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Wisconsin Property Division
Property Distribution Laws in Wisconsin
In Wisconsin the courts generally accept a fair and reasonable property division the parties agree to, but if the parties cannot agree, the Circuit Court divides the marital estate within the Judgment of Divorce.
Factors in Equitable Distribution
A community property state, Wisconsin uses dual classification of marital and separate property, and the appreciation of separate property is separate. The Circuit Court divides the marital estate when the spouses cannot. Equitable means fair, not necessarily equal.
In dividing property, the court does not consider marital misconduct. According to Wisconsin Statutes - Sections: 766.01, 766.97, 767.255, the court considers:
Marital Property vs. Separate Property
In Wisconsin, property acquired or earned during the marriage is marital. Property that belongs only to one spouse before marriage is separate. Separate property also includes gifts or inheritances.
A spouse must prove that his or her claim of separate property is true because Wisconsin courts treat all property as marital. Proof means demonstrating that separate property was not mixed with marital property or used for community purposes. When the court accepts that property is separate, the property remains separate. This property cannot be awarded to the other spouse; it is not part of the community property.
Valuing and Dividing Property
First, the court classifies assets and liabilities, property and debt, as marital or separate. Then it assigns a monetary value to the marital property and debt. Finally, it distributes the marital assets between the two parties an equitable way.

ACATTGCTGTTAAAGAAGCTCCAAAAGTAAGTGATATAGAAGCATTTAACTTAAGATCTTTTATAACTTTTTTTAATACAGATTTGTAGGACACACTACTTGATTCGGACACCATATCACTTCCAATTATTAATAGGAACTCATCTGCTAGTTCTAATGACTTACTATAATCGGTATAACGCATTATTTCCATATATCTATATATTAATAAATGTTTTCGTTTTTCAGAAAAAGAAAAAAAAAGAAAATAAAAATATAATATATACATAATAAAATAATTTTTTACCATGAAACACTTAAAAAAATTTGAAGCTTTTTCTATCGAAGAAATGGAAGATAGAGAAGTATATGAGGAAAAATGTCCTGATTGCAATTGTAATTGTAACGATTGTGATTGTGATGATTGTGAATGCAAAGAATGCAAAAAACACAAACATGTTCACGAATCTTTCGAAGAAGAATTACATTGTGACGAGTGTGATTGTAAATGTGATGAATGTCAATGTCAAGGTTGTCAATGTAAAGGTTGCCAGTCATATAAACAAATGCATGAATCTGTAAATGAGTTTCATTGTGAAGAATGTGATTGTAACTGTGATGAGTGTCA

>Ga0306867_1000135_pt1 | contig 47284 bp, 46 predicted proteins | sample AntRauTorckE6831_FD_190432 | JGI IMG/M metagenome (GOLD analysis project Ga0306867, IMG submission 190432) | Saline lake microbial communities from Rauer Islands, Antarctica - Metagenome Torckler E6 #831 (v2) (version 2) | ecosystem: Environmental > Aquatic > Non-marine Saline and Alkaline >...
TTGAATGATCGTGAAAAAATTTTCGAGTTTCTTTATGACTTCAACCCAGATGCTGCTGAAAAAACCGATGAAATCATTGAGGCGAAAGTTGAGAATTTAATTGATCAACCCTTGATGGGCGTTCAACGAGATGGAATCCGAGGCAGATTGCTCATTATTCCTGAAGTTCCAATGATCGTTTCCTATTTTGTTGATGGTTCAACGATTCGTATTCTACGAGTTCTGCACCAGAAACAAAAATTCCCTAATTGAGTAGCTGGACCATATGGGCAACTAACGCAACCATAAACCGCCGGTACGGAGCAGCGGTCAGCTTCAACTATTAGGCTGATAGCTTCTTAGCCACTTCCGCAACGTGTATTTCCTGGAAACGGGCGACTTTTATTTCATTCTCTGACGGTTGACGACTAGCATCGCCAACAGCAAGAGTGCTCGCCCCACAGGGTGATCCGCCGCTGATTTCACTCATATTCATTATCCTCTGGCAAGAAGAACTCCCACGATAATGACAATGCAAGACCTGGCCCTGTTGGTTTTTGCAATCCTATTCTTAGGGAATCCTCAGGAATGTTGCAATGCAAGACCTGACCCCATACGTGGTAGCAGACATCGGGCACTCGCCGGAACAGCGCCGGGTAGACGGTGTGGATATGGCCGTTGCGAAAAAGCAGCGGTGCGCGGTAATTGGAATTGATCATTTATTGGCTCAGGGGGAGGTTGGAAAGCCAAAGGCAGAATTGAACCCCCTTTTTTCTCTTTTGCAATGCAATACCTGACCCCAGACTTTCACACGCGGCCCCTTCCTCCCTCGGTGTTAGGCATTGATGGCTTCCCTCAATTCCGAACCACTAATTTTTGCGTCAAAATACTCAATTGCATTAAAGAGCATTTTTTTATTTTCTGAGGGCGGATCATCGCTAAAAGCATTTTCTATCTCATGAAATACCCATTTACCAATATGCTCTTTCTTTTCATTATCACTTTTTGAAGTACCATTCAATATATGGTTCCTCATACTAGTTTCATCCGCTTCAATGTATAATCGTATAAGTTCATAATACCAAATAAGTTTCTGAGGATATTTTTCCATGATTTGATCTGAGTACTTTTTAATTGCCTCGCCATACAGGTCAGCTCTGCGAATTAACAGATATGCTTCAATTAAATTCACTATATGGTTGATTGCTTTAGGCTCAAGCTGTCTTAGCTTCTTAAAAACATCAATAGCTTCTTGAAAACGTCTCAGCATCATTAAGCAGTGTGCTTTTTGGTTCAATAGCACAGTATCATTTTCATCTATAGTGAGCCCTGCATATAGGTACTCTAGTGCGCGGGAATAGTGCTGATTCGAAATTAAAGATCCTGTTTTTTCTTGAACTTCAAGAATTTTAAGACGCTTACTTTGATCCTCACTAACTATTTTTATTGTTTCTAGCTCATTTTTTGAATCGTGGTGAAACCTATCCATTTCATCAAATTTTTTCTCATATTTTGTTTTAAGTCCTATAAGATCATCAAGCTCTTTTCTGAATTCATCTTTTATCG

The Marital Home
In Wisconsin, as in many jurisdictions, the equity of the marital home is often one of the biggest marital assets. The equity is the market value of the house, less any liabilities against the property, such as a mortgage, taxes, or home equity loans. Normally, making this calculation requires a paid real estate appraisal or a real estate agent can prepare a market analysis for free.
From there, couples choose one of three options to divide the equity:
Pensions and Retirement Accounts
Several different methods of valuation are used in determining how much a marital asset is worth, depending upon the asset to be valued and the level of agreement between the parties. Courts generally accept the value when the spouses mutually agree on a value of a particular asset. Experts may be retained by the parties or by the courts to determine the value of marital assets if the parties cannot agree. Such experts may include accountants, real estate or business appraisers, or pension valuators. The use of experts adds to the cost of the divorce.
The presumption in Wisconsin is that all property, including retirement accounts, are divided equally. For most retirement accounts - 401(k)'s, pension plans, or IRA's - the parties agree to a Qualified Domestic Relations Order (QDRO). This instrument divides these accounts. For some retirement accounts, such as military, state or county pension plans, QDRO's do not apply and other special orders are required.
In Wisconsin the court may include the retirement benefits and plans earned by both spouses as marital assets available for division. Retirement benefits vary greatly but can generally be divided into two groups:
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